David Mamet is a Pulitzer Prize winning Broadway playwright as well as a well-established Hollywood movie script writer. His book, “The Wicked Son – Anti-Semitism, Self-Hatred and the Jews,” is a polemic against Jewish self-hatred. It is a powerful book and Mamet takes no prisoners.
He states his case as follows: “To the Jews who, in the sixties, envied the Black Power Movement; who in the nineties envied the Palestinians; who weep at Exodus but jeer at the Israel Defense Forces; who nod when Tevye praises tradition but fidget through the Seder; who might take your curiosity to a dogfight, to a bordello or an opium den, but find ludicrous the notion of a visit to the synagogue; whose favorite Jew is Anne Frank and whose second favorite does not exist; who are humble in their desire to learn about Kwanzaa and proud of their ignorance of Tu Bishvat; who dread endogamy more than incest; who bow their heads reverently at a baptism and have never attended a bris – to you, who find your religion and race repulsive, your ignorance of history a satisfaction, here is a book from your brother.”
Mamet recognizes that there is no one book that will convince these people of their recklessness, self-hatred and apostasy. He writes: “It is unlikely that any self-professed antagonist to Israel, and so to the Jews, can be brought by force of outside reason to recognize and correct their self-serving apostasy.”
But Mamet writes for the committed Jew and for the millions of Jews who like to be Jewish but just don’t know how to go about it. The remedy that he himself espouses is ritual observance and thus belonging to a large and ancient people who have an unbroken chain of tradition and historic achievements. No people can satisfactorily survive without a ritual and sense of belonging.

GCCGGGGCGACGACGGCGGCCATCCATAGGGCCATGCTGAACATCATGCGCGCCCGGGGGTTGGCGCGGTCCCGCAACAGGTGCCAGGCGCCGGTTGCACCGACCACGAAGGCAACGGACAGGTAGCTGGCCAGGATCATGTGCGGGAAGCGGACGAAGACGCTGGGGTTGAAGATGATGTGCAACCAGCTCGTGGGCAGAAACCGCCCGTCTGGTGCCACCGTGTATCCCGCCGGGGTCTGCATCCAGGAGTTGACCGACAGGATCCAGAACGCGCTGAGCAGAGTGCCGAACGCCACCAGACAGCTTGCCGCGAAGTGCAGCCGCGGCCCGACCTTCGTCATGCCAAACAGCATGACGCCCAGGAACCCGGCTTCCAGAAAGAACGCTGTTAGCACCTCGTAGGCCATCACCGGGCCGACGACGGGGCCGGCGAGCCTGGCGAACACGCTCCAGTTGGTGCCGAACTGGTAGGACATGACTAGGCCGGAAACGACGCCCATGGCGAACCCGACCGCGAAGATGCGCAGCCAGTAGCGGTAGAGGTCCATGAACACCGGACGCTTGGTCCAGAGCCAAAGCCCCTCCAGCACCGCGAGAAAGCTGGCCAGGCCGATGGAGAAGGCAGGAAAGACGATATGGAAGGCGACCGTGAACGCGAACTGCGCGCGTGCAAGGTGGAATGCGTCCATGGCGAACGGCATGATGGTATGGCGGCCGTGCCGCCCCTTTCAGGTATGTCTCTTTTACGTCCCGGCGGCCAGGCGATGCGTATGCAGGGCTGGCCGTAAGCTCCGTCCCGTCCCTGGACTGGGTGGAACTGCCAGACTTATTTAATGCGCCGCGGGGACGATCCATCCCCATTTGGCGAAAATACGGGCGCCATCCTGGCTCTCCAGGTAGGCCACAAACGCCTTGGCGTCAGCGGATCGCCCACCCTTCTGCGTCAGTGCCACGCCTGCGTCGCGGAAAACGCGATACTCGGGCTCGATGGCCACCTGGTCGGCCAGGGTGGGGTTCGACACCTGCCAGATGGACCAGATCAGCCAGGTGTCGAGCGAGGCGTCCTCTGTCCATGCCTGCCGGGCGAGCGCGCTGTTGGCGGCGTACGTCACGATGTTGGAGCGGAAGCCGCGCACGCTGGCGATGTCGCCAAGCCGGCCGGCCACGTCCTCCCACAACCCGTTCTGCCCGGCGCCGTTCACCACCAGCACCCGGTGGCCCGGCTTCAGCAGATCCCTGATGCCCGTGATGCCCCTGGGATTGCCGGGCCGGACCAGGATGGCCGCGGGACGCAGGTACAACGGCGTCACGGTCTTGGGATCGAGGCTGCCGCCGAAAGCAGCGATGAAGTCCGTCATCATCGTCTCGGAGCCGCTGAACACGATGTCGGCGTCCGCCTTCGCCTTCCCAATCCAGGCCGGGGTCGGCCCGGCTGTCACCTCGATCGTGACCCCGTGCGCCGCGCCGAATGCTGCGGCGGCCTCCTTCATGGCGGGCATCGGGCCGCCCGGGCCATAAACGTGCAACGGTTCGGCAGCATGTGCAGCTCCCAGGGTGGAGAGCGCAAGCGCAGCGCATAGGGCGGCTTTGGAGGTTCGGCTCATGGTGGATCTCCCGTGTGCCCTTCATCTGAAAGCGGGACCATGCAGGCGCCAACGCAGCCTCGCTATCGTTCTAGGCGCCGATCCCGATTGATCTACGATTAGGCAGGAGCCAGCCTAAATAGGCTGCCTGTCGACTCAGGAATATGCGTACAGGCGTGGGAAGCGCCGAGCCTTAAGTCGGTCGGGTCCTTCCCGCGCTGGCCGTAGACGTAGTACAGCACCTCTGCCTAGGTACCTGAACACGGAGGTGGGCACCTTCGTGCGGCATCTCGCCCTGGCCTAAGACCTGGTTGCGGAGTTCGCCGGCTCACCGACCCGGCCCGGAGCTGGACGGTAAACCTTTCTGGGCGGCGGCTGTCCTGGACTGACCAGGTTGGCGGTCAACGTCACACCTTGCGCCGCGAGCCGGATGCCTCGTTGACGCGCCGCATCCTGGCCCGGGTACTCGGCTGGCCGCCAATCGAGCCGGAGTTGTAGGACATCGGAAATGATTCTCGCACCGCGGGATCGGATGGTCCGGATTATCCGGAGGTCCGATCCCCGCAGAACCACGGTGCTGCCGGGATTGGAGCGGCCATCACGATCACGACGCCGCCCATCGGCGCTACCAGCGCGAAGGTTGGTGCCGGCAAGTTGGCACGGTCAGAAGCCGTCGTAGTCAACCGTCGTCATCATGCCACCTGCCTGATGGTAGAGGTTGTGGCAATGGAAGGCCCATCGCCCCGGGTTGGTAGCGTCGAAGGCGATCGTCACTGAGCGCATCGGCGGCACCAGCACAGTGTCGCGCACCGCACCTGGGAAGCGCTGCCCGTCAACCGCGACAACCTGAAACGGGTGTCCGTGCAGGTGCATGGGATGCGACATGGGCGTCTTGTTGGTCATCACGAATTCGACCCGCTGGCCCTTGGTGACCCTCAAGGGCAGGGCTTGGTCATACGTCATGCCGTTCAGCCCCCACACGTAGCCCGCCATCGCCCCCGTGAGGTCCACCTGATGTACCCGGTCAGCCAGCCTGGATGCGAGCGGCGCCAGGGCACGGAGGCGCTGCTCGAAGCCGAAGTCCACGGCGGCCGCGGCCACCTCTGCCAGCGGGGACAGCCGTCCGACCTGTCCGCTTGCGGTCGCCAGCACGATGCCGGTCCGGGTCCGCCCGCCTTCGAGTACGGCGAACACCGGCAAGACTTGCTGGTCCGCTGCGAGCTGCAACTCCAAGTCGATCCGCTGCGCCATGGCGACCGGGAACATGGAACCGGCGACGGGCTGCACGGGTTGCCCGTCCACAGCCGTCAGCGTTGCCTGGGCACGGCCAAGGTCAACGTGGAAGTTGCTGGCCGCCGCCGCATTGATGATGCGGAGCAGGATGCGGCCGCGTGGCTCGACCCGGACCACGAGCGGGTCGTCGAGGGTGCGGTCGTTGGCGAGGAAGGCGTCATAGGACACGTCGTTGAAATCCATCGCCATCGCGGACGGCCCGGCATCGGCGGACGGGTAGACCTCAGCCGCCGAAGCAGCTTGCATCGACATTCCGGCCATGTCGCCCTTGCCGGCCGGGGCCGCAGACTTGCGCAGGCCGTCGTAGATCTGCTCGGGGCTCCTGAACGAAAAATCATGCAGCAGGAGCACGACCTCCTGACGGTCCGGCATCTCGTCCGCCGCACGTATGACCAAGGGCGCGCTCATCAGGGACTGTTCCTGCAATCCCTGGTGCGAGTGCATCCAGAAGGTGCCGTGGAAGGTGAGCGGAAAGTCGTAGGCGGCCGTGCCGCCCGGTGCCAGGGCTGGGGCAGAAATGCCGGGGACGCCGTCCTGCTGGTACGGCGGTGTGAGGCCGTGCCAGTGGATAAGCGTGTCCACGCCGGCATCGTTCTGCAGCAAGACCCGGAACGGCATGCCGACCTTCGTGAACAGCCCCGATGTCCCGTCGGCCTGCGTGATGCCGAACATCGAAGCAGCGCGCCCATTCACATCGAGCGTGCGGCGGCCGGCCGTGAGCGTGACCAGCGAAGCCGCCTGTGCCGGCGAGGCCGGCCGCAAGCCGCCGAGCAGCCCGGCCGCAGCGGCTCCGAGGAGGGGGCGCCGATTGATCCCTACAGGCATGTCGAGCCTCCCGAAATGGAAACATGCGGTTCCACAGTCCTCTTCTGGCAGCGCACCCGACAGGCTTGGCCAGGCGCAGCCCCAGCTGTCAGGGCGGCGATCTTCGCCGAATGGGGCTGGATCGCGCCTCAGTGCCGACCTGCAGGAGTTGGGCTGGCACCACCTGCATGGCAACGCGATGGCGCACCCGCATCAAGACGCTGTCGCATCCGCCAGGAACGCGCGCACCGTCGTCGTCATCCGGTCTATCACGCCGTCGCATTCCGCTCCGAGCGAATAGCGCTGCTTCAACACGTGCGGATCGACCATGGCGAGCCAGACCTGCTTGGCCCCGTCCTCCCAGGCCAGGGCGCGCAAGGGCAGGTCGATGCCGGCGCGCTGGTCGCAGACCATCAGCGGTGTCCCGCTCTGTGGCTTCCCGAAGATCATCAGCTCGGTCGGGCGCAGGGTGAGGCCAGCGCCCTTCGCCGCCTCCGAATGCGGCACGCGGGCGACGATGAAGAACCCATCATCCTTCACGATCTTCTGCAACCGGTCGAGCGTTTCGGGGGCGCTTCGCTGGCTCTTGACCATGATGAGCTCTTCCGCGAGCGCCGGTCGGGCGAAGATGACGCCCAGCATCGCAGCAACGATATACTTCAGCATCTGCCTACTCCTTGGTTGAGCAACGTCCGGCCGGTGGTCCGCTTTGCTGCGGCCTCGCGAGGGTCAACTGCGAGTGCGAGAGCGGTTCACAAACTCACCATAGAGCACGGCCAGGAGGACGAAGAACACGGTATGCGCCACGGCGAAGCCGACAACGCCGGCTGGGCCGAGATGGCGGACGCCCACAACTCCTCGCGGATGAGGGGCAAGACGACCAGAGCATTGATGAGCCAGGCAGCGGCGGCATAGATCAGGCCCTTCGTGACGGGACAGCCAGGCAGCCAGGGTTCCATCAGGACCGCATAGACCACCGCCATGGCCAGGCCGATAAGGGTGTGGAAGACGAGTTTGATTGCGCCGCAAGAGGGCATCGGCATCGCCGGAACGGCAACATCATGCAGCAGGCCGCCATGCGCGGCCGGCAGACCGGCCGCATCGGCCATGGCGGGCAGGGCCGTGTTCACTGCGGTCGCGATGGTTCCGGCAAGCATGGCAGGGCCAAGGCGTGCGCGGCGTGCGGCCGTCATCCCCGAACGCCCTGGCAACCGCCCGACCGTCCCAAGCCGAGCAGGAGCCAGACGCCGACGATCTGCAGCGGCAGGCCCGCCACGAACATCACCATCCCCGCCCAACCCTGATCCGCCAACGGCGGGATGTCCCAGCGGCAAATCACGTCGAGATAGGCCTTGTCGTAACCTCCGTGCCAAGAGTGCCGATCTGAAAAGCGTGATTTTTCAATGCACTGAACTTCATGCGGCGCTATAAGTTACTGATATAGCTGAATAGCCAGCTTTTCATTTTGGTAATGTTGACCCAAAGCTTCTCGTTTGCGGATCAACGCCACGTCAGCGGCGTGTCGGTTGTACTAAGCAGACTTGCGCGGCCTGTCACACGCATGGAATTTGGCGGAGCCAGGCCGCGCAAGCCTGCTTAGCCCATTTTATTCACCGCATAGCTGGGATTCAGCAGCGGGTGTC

Mamet is a Reform Jew but he is a Reform Jew who takes Jewish beliefs and ritual seriously and studiously. In this he represents a slowly growing trend within the Reform movement of Jews who want and demand more tradition and ritual and less liberal social agendas and guitar playing services in their temples.
Mamet compares the alienated Jew trying to come back to his soul and roots to the challenges of a good actor performing on stage: Say the lines exactly as they are written. Try observing religious rites and allow them to lead you back to the theme of the play. Go to the synagogue and search there for a haven of belonging, learning and mutual support.
Jewish self-haters are not restricted to the Diaspora. The avant-garde in Israel despises religious Jewry for its crime of somehow not disappearing and for the temerity to be not just hanging on here in Israel but actually visibly expanding and growing. It blames Jews, Judaism and Israel for all of the faults and ills of the world. It sympathizes with our enemies, being blindly unaware that they too, as Jews, are in the crosshairs of those who would wish to destroy us.
Mamet’s book should be translated into Hebrew and distributed free of charge. His concluding words about being a Jew ring true with prophetic resonance: “We are the children of kings and queens, a holy nation and a kingdom of priests. We are the children of a mystery that has not abandoned us and that has come for us; it is both described and contained in the Torah.”
Mamet has said all that is necessary to be said. The rest is to go and study and practice.